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State Report

Taking Stock in Schools

Utah The slogan for the Utah Education Association's (UEA) campaign to improve public schools gets to the point: "No Excuses! Invest in Public Schools." It also gets around on billboards, car window stickers, and lawn signs. Aimed at policymakers, the campaign promotes public schools as financial investments for creating jobs, helping stabilize property values, attracting new businesses, and helping close the economic gap. "Our goal with this campaign is to do what we do best—educate, motivate, and empower," says UEA President Pat Rusk. "We have choices on how our tax dollars are spent. We can choose to give more tax breaks to corporations, or we can choose to invest in schools, our communities, and our state." For more information on the campaign, see

Heard It on the Radio

Iowa The Iowa State Education Association (ISEA) has developed a community-awareness campaign to boost teacher salaries. Instead of organizing the usual campaign rallies and town hall meetings, ISEA produced 60-second radio spots that aired on almost 90 stations. The campaign was launched after two national surveys—one from NEA and one from the American Federation of Teachers—placed Iowa teachers near the bottom of the pay scale. The advertisements link quality teachers to quality public schools. "If we want better schools, we need great teachers," the announcer says. "We cannot hope to attract and keep the best in the business if we refuse to pay them a competitive wage."

Standing Firm

Pennsylvania The Seneca Valley Secretaries and Paraprofessionals of Pennsylvania began preparing for negotiations three years prior to the expiration of their contract. First they formed a bargaining committee, then they interviewed members as part of a negotiations survey. The Pennsylvania State Education Association (PSEA) research staff compiled data on area living costs and wages. "We told [members] the board might...tell us we could have higher salaries but they'd have to cut positions," says UniServ representative Joy Conley Kacik. That's just what happened. But Association members held firm, then countered by distributing 3,000 flyers and airing a radio ad. The board finally rescinded its proposed cuts and passed a $3 million tax increase. Secretarial salaries were raised 18 percent over four years. Paraprofessionals' hourly starting salary increased from $5.50 to $8.60 or $9.60, depending on classification. The contract ends in 2008.

Between a Rock and a Hard Compromise

Michigan Approximately 800 teachers and staff in the Rockford and Kent Intermediate School Districts recently agreed to new contracts that double prescription co-payments to $10 and $20. This could be indicative of a national trend as districts negotiate with unions to accept less-expensive care options. The reason: skyrocketing health care costs. "We know what the climate is, how insurance is going up," said Sue Oaks, president of the Rockford Education Association (REA), as quoted in The Grand Rapids Press. "And by doing it, we got two more years of health care." As with workers in the private sector, public service employees are pressured to sometimes compromise on premium benefits to preserve a less-expensive health plan.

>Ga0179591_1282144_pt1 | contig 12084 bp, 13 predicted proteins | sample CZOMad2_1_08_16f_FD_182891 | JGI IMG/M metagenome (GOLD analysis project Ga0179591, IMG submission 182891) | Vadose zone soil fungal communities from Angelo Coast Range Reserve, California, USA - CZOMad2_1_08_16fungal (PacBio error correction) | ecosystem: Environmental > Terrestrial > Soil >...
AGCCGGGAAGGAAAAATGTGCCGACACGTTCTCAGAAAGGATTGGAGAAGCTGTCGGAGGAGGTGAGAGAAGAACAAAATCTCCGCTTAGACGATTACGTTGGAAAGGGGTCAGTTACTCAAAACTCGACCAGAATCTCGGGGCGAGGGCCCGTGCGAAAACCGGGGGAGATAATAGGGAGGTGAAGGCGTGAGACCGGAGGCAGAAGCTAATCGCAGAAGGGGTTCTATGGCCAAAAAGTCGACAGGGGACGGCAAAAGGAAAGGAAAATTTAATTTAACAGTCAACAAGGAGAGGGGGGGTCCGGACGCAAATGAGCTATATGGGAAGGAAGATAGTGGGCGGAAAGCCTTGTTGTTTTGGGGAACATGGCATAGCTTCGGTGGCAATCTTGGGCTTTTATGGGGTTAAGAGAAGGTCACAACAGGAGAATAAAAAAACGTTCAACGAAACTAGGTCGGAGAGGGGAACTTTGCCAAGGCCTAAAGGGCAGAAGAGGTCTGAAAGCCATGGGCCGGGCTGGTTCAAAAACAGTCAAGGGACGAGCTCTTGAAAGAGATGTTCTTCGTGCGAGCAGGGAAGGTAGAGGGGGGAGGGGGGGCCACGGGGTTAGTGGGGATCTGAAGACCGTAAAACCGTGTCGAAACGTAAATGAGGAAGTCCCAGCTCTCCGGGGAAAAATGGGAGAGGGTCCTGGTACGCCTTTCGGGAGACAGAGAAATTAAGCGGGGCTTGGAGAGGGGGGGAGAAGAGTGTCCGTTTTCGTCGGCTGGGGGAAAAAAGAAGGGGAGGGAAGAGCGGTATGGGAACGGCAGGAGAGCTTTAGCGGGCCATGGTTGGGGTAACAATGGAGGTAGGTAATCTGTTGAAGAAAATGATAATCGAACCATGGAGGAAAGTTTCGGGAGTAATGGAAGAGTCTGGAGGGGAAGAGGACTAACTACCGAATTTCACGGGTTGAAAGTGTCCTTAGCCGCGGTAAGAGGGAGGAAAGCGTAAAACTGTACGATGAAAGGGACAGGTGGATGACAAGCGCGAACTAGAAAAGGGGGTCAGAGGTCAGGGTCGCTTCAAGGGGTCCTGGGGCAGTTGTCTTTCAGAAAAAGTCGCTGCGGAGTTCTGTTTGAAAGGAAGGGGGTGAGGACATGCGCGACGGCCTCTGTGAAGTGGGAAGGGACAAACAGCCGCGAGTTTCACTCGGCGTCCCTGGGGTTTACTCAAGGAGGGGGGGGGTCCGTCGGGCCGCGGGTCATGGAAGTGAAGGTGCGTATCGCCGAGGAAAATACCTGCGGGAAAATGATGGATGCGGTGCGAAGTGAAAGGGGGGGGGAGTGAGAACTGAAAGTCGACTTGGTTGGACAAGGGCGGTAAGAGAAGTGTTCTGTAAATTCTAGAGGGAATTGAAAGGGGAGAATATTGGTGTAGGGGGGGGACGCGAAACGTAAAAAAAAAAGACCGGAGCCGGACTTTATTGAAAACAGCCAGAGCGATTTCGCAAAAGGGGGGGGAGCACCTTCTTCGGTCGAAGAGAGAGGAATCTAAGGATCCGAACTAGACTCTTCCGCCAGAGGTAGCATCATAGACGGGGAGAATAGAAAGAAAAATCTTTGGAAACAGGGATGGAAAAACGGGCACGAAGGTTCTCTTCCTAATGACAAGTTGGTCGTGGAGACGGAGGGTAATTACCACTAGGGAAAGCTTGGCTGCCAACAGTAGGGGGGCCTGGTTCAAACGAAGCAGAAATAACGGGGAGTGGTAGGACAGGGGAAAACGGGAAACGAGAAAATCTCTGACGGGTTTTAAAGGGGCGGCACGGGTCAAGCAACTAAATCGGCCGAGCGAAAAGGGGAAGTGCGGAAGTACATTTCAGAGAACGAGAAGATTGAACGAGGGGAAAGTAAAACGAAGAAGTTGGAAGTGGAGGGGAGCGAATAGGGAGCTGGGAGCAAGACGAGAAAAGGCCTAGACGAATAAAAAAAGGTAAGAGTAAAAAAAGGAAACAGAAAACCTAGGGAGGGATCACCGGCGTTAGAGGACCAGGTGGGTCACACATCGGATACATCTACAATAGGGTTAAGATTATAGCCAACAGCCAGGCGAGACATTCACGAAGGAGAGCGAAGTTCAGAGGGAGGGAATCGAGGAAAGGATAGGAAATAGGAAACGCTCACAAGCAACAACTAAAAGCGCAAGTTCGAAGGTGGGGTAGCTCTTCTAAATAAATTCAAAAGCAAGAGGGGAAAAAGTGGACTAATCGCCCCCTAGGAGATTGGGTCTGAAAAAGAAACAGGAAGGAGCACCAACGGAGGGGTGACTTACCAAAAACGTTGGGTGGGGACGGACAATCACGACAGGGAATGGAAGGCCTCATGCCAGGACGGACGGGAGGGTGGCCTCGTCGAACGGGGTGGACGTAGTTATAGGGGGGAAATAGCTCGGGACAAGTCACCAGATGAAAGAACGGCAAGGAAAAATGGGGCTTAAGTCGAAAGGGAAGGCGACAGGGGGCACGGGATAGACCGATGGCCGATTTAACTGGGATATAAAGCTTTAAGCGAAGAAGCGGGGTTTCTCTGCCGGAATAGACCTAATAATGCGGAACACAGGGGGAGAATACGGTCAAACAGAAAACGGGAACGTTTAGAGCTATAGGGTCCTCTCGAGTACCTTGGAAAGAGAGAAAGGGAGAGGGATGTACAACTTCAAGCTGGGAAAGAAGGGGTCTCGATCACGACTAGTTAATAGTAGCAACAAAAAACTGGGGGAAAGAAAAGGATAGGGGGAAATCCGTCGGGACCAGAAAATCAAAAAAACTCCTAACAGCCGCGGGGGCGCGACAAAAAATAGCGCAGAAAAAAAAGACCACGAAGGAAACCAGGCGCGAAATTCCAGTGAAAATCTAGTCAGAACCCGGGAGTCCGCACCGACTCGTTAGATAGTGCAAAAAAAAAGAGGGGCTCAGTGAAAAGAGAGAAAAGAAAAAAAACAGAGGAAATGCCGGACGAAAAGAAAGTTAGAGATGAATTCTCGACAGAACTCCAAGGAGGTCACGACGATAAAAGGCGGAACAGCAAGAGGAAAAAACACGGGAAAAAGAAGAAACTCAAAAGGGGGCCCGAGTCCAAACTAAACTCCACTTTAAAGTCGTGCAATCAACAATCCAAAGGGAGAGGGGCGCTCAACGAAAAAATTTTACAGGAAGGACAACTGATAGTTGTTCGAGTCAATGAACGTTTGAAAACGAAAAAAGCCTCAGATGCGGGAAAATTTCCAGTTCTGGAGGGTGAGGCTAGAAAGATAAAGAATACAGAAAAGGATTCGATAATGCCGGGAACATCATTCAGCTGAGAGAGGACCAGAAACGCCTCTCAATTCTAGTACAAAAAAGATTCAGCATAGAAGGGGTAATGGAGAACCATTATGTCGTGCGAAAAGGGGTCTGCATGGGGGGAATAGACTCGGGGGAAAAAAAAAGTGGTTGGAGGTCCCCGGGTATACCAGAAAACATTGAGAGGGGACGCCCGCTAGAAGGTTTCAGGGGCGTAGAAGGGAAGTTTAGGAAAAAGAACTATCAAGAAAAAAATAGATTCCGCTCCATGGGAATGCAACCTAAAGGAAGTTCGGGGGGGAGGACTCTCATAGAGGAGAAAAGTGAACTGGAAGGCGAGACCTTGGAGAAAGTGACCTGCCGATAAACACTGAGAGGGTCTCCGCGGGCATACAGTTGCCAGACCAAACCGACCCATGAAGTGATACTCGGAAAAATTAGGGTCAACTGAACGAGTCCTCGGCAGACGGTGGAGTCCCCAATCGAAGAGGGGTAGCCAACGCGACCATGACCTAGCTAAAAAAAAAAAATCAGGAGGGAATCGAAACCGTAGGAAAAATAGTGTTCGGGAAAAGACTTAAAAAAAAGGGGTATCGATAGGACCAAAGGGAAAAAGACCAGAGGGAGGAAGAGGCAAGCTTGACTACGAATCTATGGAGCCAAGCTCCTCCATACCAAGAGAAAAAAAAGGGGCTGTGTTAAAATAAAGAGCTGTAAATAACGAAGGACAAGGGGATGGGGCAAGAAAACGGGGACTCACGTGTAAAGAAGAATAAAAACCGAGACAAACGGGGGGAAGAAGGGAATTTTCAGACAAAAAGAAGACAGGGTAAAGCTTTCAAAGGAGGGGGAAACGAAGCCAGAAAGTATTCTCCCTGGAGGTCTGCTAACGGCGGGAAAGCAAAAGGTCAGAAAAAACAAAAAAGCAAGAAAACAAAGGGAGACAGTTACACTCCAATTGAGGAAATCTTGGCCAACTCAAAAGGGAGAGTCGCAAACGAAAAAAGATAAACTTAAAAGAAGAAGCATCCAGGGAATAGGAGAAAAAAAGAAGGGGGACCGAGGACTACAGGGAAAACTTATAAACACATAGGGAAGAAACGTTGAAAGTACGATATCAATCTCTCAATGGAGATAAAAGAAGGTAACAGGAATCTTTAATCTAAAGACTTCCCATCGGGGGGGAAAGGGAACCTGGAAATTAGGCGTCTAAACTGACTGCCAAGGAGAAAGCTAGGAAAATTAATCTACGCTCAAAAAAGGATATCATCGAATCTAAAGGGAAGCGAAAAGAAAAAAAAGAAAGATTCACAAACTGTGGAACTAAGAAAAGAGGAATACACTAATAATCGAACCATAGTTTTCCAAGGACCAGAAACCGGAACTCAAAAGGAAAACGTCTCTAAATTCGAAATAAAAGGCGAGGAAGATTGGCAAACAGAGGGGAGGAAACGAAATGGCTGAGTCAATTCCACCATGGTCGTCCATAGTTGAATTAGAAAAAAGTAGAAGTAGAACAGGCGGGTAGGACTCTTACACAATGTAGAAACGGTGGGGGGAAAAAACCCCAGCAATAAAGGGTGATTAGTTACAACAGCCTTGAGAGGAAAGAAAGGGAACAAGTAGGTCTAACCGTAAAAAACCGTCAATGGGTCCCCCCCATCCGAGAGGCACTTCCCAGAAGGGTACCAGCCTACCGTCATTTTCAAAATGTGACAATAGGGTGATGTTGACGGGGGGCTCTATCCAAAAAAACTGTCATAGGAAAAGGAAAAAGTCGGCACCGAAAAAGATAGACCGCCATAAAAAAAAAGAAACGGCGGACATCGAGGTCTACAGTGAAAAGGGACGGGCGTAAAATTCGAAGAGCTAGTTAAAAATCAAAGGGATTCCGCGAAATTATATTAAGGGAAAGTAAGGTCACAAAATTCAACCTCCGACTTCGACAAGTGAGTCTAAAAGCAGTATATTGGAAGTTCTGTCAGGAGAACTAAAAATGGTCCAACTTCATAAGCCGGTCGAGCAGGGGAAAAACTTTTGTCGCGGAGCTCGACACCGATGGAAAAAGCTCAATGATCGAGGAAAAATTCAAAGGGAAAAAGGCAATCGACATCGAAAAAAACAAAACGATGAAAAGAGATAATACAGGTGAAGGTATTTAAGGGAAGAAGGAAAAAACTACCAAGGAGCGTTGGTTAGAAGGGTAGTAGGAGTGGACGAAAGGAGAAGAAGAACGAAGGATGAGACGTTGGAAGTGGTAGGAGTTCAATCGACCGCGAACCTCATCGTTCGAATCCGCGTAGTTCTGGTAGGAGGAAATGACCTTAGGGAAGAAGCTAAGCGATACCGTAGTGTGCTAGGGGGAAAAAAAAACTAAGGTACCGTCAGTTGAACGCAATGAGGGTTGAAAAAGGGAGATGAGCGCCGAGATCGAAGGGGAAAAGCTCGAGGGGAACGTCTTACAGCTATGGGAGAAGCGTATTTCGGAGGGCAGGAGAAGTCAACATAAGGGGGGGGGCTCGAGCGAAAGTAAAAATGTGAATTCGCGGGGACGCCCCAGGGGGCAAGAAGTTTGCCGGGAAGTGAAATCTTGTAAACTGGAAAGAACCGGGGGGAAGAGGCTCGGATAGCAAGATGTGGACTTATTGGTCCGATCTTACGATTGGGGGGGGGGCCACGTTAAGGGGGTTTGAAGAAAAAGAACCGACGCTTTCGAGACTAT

A First for Georgia ESPs

Georgia The first education support professional (ESP) conference to be held in Georgia took place in August of last year. Almost 90 ESPs gathered in Macon for the two-day event. "About 75 percent of attendees had never been to an Association meeting outside their local," says Rosa Ward, event coordinator and a UniServ director with the Georgia Association of Educators (GAE). Superintendents, board members, and teachers also attended. One workshop addressed ESP contracts, which are nonexistent in Georgia. ESPs, who comprise almost 17 percent (5,233) of GAE's total membership of 30,844, are hired "at will." Nationally, ESP conferences are offered in only a handful of states, such as Alabama, Alaska, Arizona, Illinois, New Jersey, New Mexico, North Carolina, Pennsylvania, and Washington.

Faculty Wisdom Says 'Unionize'

Washington A 2002 state law that granted faculty members collective bargaining rights has provided much-needed legislative support for faculty members at three state universities. Faculty unions at Central and Eastern Washington universities are negotiating their first contracts under the law. Faculty members at Western Washington University are also close to a union vote. Organizers for the United Faculty of Western Washington are asking for a broad-based, inclusive union in the face of university administrators who want to exclude faculty chairs, academic directors, and many part-time faculty members. Washington Education Association (WEA) officials say roughly 720 faculty members will be eligible to vote.

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